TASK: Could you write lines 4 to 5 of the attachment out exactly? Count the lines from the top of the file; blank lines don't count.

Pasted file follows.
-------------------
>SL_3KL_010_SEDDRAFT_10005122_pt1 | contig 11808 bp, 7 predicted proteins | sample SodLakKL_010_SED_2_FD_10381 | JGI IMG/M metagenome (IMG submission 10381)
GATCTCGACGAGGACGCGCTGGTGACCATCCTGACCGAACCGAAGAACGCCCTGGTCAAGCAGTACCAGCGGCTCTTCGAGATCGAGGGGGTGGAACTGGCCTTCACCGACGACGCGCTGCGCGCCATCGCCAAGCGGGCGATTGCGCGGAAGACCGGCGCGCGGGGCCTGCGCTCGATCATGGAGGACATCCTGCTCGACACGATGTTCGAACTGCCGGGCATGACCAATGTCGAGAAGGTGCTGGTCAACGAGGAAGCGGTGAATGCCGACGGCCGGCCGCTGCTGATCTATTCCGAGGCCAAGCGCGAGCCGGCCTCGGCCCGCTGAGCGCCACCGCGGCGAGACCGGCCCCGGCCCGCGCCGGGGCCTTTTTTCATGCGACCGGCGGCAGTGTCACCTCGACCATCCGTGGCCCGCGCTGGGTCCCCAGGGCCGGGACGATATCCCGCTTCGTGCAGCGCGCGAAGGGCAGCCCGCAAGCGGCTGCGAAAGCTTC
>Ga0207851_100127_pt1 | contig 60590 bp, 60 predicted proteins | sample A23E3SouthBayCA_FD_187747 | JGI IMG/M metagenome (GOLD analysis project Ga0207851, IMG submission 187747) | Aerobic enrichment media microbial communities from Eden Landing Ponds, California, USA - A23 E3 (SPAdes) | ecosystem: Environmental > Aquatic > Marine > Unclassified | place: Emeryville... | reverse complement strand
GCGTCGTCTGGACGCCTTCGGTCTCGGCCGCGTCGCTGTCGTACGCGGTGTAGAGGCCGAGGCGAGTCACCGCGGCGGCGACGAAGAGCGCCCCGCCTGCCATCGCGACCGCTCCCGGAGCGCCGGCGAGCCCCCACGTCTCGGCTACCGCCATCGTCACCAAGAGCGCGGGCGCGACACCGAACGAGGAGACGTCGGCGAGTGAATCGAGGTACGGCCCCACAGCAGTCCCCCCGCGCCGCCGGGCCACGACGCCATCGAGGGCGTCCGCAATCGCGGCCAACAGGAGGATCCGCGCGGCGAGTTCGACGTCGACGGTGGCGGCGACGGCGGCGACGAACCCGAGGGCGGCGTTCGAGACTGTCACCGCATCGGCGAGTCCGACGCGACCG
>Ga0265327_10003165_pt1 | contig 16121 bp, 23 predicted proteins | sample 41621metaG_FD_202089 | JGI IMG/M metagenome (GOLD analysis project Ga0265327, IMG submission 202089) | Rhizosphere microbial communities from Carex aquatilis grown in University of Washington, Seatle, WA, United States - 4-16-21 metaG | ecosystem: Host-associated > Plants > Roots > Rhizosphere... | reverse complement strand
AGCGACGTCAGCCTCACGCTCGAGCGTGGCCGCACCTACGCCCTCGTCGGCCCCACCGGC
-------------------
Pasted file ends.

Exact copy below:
GCGTCGTCTGGACGCCTTCGGTCTCGGCCGCGTCGCTGTCGTACGCGGTGTAGAGGCCGAGGCGAGTCACCGCGGCGGCGACGAAGAGCGCCCCGCCTGCCATCGCGACCGCTCCCGGAGCGCCGGCGAGCCCCCACGTCTCGGCTACCGCCATCGTCACCAAGAGCGCGGGCGCGACACCGAACGAGGAGACGTCGGCGAGTGAATCGAGGTACGGCCCCACAGCAGTCCCCCCGCGCCGCCGGGCCACGACGCCATCGAGGGCGTCCGCAATCGCGGCCAACAGGAGGATCCGCGCGGCGAGTTCGACGTCGACGGTGGCGGCGACGGCGGCGACGAACCCGAGGGCGGCGTTCGAGACTGTCACCGCATCGGCGAGTCCGACGCGACCG
>Ga0265327_10003165_pt1 | contig 16121 bp, 23 predicted proteins | sample 41621metaG_FD_202089 | JGI IMG/M metagenome (GOLD analysis project Ga0265327, IMG submission 202089) | Rhizosphere microbial communities from Carex aquatilis grown in University of Washington, Seatle, WA, United States - 4-16-21 metaG | ecosystem: Host-associated > Plants > Roots > Rhizosphere... | reverse complement strand